Polling indicates that nearly half of U.S. voters would support the concept of a single-payer health care system, although it remains unclear if they would throw their weight behind a proposal that included tax increases. The data also signaled that the idea of single-payer health care has grown in popularity among Democrats in the past five months.
On Sept. 20, a Politico/Morning Consult survey found that 49 percent registered voters supported the concept of "a single-payer health care system, where all Americans would get their health insurance from one government plan."
Meanwhile, 35 percent of respondents were opposed to single-payer and 17 percent were undecided. The survey did not describe how a single-payer proposal would be paid for, meaning that voters' support or opposition could change if a proposal specified a funding mechanism, Politico reports.
On Sept. 13, independent Sen. Bernie Sanders of Vermont introduced a "Medicare for All" bill that would implement a single-payer health care system nationwide. The legislation was co-signed by 16 Senate Democrats but has no chance of passing in the GOP-controlled Congress, NPR reports.
Sanders' bill did not commit to a particular funding mechanism but proposed a potential 7.5-percent payroll tax on employers and a 4-percent individual income tax, coupled with raising taxes on higher-income brackets and corporations.
The survey found that support for single-payer had sharply increased among Democrats; 67 percent of Democratic voters supported the health care system while only 18 percent were opposed.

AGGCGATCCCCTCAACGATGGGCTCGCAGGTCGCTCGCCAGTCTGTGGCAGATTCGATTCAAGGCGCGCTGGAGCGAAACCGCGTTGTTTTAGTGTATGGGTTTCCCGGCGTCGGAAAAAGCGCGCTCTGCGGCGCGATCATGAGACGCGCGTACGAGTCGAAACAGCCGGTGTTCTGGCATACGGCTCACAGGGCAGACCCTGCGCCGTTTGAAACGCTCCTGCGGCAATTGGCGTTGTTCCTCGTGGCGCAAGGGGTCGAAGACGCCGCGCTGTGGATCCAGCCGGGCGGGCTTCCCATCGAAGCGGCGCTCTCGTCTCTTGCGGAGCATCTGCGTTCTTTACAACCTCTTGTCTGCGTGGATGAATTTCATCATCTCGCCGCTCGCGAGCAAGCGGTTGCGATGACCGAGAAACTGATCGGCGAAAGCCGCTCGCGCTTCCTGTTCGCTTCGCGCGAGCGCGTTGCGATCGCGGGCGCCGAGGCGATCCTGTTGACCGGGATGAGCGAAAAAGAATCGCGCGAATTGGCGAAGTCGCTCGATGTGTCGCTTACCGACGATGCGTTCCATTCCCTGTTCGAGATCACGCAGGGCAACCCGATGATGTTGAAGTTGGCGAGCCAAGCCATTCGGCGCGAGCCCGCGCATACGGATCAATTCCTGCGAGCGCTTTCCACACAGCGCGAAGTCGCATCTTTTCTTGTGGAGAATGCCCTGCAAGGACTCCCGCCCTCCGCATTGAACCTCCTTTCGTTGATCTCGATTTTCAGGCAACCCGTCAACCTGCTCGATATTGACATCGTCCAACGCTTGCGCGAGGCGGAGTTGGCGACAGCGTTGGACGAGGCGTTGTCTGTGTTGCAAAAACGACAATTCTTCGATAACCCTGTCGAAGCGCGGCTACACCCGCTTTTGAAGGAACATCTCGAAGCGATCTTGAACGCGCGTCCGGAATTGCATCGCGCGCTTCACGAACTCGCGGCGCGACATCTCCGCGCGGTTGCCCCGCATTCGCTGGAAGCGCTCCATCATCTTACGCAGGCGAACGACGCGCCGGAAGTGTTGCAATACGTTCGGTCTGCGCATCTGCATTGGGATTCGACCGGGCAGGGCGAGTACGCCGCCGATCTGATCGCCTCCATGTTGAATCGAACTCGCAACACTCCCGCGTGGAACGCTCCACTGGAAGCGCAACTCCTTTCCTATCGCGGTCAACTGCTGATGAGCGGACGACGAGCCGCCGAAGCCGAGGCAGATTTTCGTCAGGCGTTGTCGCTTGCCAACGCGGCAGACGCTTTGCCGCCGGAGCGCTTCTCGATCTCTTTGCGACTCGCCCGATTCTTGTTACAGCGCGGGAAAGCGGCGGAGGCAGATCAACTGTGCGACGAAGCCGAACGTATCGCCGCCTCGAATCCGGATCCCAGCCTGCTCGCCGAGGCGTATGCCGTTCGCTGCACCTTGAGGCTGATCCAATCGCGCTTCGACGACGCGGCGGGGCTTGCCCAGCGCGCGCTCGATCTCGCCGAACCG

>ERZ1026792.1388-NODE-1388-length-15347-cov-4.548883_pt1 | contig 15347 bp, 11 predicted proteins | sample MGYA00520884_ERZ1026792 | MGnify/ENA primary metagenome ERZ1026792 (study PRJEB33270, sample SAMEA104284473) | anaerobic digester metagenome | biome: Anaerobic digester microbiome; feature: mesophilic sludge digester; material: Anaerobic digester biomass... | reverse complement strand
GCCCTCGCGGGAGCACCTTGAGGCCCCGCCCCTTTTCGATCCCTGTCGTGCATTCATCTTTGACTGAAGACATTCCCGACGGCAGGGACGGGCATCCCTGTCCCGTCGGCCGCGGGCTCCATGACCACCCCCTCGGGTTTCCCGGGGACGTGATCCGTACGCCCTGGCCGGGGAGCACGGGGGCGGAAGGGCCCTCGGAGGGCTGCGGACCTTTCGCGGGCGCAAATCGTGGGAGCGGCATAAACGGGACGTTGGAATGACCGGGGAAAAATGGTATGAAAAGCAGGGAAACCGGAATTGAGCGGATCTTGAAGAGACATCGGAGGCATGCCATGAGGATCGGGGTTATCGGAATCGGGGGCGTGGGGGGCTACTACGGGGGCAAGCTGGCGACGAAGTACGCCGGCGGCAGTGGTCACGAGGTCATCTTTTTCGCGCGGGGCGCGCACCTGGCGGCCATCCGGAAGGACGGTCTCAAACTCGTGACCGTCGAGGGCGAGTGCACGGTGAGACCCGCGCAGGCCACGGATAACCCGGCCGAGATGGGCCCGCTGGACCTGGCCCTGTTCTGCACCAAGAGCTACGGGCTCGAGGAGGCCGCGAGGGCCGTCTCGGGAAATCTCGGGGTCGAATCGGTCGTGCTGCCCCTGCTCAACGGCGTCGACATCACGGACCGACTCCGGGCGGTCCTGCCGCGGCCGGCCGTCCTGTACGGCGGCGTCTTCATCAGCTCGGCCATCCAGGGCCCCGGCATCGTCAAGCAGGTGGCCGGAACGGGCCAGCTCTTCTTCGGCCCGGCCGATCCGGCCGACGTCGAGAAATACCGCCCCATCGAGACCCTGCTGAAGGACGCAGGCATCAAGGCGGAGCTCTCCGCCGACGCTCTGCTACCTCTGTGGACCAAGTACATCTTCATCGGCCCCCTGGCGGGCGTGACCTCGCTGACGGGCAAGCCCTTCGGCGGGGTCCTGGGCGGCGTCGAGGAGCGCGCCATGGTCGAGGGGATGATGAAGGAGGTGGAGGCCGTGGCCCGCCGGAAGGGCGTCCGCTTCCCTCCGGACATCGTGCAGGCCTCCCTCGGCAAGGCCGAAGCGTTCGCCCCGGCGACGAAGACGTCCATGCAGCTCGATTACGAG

"The surge of support for single-payer health care among Democrats is striking," said chief research officer Kyle Dropp of Morning Consult. "In April, 54 percent of Democrats supported the notion. Just five months later and that support has risen to 67 percent."
The majority of Republicans were against single-payer, as 33 percent of Republican voters said they supported the concept while 52 percent said they were opposed.
During the 2016 Democratic primary, single-payer became a bone of contention between Sanders and former Secretary of State Hillary Clinton. While Sanders ran for president on the promise of single-payer, Clinton asserted on the campaign trail that the proposal was unrealistic and that she supported a public option, or a government-run health plan that would help stimulate competition in the insurance markets, according to ThinkProgress.
The Politico/Morning Consult survey found that single-payer had overtaken a public option in popularity, as 44 percent of voters supported a public option, 33 percent opposed it, and 22 percent were undecided. Republican voters were only marginally more open to a public option than they were to a single-payer system.